So let’s get to it.

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Ahoy, Matey! 826 Valencia Reinvents the Writing Center

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Becoming a pirate? 826 Valencia’s Pirate Supply Store in San Francisco has hooks to replace missing hands, captain’s journals, and even a leash for your monkey. Gear for aspiring pirates fills the space, but in the back of the store is something more fantastical — a writing center.

Founded in 2002 by Dave Eggers, author of A Heartbreaking Work of Staggering Genius, and educator Nínive Calegari, nonprofit 826 Valencia helps under-resourced students ages 6 to 18 develop their creative and expository writing. Named for its street location in the Mission District of San Francisco, the writing center sees itself as a place, separate from school and home, where students receive one-on-one attention and think of themselves as writers. It’s become a supplement to the public education system in San Francisco, and with 826 National has taken its model to other cities.


In 2008, the nonprofit officially formed 826 National to support its other chapters. There are currently seven in the U.S. The writing programs are the same, but the whimsical storefronts are different in each city. 826LA runs a Time Travel Mart. Brooklyn’s 826NYC features superhero supplies. And the Greater Boston Bigfoot Research Institute fronts 826 Boston. A new location in the San Francisco’s Tenderloin, the city’s most densely populated neighborhood, will open in 2016. 826 National has also inspired similar projects in England, Ireland, and Italy.

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The State of the NewCo

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Welcome to the last NewCo Daily of 2015. We’ll be back January 4 to chronicle what NewCos are doing and start delivering a number of new editorial products (including one in January). It’s too early for us to run a comprehensive year-in-review piece (hey, we’ve only been publishing this newsletter since October) but today we’d like to look at the state of the basic unit of measurement for the NewCo: the company.

The NewCo Daily covers the organizations and the people in them trying to make meaningful change. Our founder John Battelle calls them companies on a mission, which is a subtle but important difference from being a company with a mission. Most companies have a mission. But companies on a mission are more likely to be open, driven by purposeful ideas, connected to their cities and communities, and connected to one another.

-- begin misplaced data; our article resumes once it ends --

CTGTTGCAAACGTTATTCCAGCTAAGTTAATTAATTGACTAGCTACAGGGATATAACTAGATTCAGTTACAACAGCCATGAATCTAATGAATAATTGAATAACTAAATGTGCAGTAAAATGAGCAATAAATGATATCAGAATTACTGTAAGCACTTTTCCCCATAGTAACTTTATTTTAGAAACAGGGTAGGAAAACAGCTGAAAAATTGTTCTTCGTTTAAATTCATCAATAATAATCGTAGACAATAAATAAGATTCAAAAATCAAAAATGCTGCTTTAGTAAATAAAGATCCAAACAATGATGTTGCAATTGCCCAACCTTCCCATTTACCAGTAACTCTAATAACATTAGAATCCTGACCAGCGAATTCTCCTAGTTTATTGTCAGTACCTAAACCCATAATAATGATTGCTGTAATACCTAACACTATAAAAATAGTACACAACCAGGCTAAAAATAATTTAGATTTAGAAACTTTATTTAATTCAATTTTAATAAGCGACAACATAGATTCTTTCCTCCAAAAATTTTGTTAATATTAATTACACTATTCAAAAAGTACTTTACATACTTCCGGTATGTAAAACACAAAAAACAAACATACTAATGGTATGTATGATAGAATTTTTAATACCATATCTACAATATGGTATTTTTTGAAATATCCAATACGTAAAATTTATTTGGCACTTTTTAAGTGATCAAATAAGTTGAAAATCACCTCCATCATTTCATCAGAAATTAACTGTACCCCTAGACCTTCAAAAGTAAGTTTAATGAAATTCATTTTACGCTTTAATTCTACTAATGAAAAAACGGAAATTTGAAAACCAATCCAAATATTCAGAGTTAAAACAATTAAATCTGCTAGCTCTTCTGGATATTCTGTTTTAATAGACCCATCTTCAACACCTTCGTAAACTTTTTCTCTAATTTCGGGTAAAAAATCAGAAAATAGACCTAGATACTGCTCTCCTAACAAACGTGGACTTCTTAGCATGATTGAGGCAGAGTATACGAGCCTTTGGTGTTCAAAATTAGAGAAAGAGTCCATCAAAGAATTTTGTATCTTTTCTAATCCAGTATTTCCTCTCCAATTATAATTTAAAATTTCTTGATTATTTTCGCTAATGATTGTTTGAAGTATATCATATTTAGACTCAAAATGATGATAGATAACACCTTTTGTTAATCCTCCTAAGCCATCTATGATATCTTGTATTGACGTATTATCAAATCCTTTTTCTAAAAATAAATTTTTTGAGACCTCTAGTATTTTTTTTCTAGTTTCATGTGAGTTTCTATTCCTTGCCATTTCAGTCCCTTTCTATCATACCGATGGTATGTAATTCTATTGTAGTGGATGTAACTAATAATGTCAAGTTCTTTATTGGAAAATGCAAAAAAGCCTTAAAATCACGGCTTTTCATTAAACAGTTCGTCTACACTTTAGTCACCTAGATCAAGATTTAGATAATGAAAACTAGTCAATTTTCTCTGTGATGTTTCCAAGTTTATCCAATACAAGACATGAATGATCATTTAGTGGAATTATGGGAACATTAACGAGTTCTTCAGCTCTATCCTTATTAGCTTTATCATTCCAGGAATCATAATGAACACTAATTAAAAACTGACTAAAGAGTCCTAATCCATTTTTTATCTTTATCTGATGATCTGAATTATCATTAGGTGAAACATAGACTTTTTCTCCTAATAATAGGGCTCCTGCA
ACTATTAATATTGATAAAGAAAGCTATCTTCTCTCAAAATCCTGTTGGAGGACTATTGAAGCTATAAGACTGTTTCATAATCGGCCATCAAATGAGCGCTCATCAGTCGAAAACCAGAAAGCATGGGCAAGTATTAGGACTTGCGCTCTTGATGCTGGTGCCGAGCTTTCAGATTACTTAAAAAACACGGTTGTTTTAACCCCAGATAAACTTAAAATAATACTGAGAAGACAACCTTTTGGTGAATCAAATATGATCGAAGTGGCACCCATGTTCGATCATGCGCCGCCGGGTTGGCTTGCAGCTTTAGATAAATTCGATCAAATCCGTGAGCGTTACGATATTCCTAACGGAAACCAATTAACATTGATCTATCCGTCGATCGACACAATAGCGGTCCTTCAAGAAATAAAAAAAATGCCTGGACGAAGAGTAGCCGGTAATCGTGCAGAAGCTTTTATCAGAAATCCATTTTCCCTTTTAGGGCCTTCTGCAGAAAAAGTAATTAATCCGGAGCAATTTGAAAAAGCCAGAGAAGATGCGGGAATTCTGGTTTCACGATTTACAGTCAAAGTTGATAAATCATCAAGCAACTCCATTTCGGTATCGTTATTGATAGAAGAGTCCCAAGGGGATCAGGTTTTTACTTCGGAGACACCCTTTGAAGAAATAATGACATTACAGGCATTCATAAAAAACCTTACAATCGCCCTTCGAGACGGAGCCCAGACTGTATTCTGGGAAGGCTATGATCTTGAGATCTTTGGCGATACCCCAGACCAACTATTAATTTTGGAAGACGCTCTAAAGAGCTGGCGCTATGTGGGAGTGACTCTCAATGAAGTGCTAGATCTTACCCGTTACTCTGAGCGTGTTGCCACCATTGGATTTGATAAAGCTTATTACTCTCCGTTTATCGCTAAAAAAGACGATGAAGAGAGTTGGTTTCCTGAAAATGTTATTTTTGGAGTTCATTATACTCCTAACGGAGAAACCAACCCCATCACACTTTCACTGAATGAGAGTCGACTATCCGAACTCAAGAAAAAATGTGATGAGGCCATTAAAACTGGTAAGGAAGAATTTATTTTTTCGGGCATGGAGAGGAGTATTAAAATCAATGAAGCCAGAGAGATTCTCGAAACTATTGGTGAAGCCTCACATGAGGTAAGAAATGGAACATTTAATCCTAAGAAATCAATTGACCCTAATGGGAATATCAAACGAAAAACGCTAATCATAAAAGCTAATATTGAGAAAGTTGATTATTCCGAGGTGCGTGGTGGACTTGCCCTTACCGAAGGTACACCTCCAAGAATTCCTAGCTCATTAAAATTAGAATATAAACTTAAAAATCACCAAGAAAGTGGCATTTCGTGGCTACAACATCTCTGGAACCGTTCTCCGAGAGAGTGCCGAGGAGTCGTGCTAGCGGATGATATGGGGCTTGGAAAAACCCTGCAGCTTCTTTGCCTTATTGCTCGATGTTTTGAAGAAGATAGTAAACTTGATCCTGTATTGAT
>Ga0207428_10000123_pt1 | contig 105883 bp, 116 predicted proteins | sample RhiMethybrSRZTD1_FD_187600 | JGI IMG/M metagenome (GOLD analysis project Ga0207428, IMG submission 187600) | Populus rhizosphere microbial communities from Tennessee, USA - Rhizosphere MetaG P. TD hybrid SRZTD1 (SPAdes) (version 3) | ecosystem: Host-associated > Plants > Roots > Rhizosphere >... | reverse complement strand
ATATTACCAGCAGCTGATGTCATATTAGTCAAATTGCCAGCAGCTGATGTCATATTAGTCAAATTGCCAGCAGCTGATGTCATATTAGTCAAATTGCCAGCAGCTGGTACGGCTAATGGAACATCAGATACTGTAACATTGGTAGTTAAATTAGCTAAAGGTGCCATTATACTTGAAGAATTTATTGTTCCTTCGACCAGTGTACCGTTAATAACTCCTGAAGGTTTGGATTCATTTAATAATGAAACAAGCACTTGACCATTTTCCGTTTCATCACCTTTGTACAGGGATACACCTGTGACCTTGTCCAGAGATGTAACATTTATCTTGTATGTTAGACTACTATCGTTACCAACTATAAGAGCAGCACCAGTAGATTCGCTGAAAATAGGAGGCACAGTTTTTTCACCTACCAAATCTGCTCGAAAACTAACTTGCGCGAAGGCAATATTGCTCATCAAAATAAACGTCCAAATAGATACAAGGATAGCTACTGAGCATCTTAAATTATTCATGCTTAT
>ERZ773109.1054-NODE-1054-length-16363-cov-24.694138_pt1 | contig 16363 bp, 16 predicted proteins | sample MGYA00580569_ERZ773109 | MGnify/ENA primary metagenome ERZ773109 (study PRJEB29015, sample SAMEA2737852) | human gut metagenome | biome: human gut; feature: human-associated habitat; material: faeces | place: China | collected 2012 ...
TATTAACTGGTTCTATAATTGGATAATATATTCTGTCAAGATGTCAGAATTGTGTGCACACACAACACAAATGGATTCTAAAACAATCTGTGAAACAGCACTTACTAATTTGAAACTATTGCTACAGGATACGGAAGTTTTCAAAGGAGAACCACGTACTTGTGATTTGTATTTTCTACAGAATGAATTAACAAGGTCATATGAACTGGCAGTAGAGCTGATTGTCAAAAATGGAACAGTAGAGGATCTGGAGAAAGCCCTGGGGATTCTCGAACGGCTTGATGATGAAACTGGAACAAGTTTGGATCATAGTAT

A report recently published by the JUST Capital Foundation investigates the role of the corporation in American society. It’s an impressive undertaking — more than 43,000 respondents — and we’ll address it in more detail in the coming year. But two data points jump out. One is that, across ideology and incomes, nearly 100% of respondents said measuring “corporate justness” is important. And no matter how JUST sliced the ideological pie, it never saw more than 50% of respondents say they trusted corporations. The desire to make businesses better is universal, and the belief that companies must earn our trust is strong.

Most important is what a company does, but what a company says has a great impact on its behavior. For example, if you’re on a mission, your mission statement has to be more than a series of rote bromides. NewCos like Patagonia (which we profiled recently) say what it believes upfront. Its mission statement: “Build the best product, cause no unnecessary harm, use business to inspire and implement solutions to the environmental crisis.” It captures both the idealistic and realistic reasons to build a business. Another NewCo, Warby Parker, says it was founded “with a rebellious spirit and a lofty objective: to offer designer eyewear with a revolutionary price, while leading the way for socially-conscious businesses.” A great mission statement says how a company will do well and how it will make good. It describes what it means to be on a mission.

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Walmart’s NewCo Transformation

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How did Walmart build an internet startup inside the world’s largest retailer, undertaking one of the largest digital transformations in the history of business? It took talent, data and a huge commitment to Silicon Valley. Hosted at Walmart’s Global eCommerce office in Sunnyvale, California, this concise conversation between Walmart’s Brian Monahanand NewCo’s contributing editor Jonathan Weber reveals Walmart’s unique NewCo story.

Originally published at stories.newco.co on October 23, 2015.

Opening Up in Oakland

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Clef is a seven-person security company in Oakland that believes passwords won’t exist in five years. It spent the last year working with diversity and human relations consultants to reimagine how the company operates. On Thursday, hours before its NewCoOAK session, the company shared its new employee handbook as open source on Github.

Some of its bold practices include opening up company salaries and policy for all to see. It’s Clef’s attempt to signal its values, to be a positive part of the city where its employees work and live, and to spread what it has identified as best practices to other companies who are reconsidering how they operate.